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So what's the deal with getting air fills? Should I be upset if I don't get 3000psi on the mark? The reason I ask is, in my limited experience, 2750 or 2800 psi seems to be the norm. However, I was out at a local scuba park on Sunday and after lugging my tank from the fill station back to the water, i hook my reg up and see that I'm only at 2200psi. I felt like going back and demanding that they finish the fill, but laziness got the better of me and I went ahead and dove with the under filled tank since we'd planned a short dive anyways.
What is the actual protocol here. If a full tank is 3000psi, then why does it seem that you never get that, or have I just been unlucky so far (again, I am a pretty new diver)? Would anyone have gone back and asked that they top off the tank, or stopped by the fill station on the way out, explained the situation and asked for a free fill to compensate? Heck, I even tipped the guy for the poor service... what a sucker I am.
For quick fills, if they fill to 3000 psi, you will never get that. This is due to the cooling of the air in the tank. The slower the fill, the more pressure you will have after it cools. If you end up with a short fill, all you can do is bring it back and have them top it up. It may be a good idea to hook up a regulator before you lug the tank to the dive site. If you were getting nitrox, you would have to do this anyway as you are required to sign off on the pressure and percent oxygen.
At 2200 psi, I definitely would have had the tank topped up.
When I dive AL80s, getting a 2,700 or 2,800 psig fill does not bother me, because I get tired of looking at rock after 30 minutes, and that fill would have lasted me a good 60 minutes. But if I got 2,200 psig fill, I would have felt like I got screwed, and they owe me a full fill.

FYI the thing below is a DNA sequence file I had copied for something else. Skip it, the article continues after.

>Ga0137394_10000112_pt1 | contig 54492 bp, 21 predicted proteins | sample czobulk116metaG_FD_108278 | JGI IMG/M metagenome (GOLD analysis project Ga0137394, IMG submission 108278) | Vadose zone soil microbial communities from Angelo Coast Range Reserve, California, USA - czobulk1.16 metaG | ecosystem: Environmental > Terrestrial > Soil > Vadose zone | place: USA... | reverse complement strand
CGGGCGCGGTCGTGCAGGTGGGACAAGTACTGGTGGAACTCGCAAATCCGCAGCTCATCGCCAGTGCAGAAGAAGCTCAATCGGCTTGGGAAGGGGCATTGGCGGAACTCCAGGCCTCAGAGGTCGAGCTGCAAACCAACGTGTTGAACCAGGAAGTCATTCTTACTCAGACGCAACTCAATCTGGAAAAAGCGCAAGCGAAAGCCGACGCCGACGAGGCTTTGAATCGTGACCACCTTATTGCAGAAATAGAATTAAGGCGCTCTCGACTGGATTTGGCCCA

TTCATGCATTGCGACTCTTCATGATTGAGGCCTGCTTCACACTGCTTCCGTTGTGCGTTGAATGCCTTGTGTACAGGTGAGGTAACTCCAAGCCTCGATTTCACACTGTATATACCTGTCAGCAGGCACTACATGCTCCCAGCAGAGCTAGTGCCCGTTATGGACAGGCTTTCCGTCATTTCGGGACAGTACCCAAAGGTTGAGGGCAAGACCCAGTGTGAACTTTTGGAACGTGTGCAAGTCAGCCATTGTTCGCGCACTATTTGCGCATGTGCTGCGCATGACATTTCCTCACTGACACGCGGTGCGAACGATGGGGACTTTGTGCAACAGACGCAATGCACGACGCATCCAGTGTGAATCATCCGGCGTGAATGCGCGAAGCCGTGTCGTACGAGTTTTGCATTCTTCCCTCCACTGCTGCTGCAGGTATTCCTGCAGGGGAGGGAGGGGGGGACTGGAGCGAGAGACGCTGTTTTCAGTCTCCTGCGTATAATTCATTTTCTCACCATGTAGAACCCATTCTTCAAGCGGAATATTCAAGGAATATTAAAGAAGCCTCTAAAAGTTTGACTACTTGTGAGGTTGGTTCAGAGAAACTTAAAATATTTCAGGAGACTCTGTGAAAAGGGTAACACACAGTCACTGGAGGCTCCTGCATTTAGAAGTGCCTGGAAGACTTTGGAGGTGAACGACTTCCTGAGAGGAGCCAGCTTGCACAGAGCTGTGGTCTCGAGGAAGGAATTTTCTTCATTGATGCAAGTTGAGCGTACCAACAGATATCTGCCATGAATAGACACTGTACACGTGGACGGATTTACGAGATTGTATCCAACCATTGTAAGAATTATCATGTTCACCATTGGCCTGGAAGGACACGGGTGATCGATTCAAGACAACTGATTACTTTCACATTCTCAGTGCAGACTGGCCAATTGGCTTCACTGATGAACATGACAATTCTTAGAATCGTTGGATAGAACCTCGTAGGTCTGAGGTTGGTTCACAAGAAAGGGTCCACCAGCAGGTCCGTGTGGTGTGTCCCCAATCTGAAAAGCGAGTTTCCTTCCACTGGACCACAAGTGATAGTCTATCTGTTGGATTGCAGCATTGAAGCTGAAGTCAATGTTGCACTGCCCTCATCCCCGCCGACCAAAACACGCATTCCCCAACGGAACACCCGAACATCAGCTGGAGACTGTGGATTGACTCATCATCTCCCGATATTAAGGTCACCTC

When I am allowed to fill my own tanks, I bump the regulator up to 3,200 psig, so I can get a good fill.
A hot fill will cool, and the pressure will drop. But it is always a good idea to gauge your tanks at the shop, before you take them away. That's the easiest time to correct an inadequate fill. It's way more annoying to discover the 2200 psi at the dive site!
More on temperature. We top off tanks to 2800 or more for open water students, because when they hit the 60 degree water, the air in the tanks will cool and psi drops a bit more. If I am paying for a tank fill I expect 3000 in a 3000 tank. Slow down the fill, I'll wait.
Last edited by DivemasterDennis; June 4th, 2012 at 06:52 PM.
I love my shop. When I take my tanks there, they can have them filled AND topped up in a few hours on the same day, with around 3300-3400psi (on a 3500psi tank), meaning that they had the initial fill, waited for it to cool, and then filled it to the max again. If I leave it for over a day, it's nearly max, max, or slightly over max.
I've never gotten an Al80 filled there, but I'd be happy with around 2800-2900psi. Any decent shop shouldn't deny you a top up, though, if you ask and they aren't excessively busy at that time. I start to get disappointed with anything lower than 2700psi.
You likely never get the full 3000psi because sometimes shops don't like going even a bit over the limit, so even with a top up, it still might not be maxed out. The tank will inevitably still cool a bit.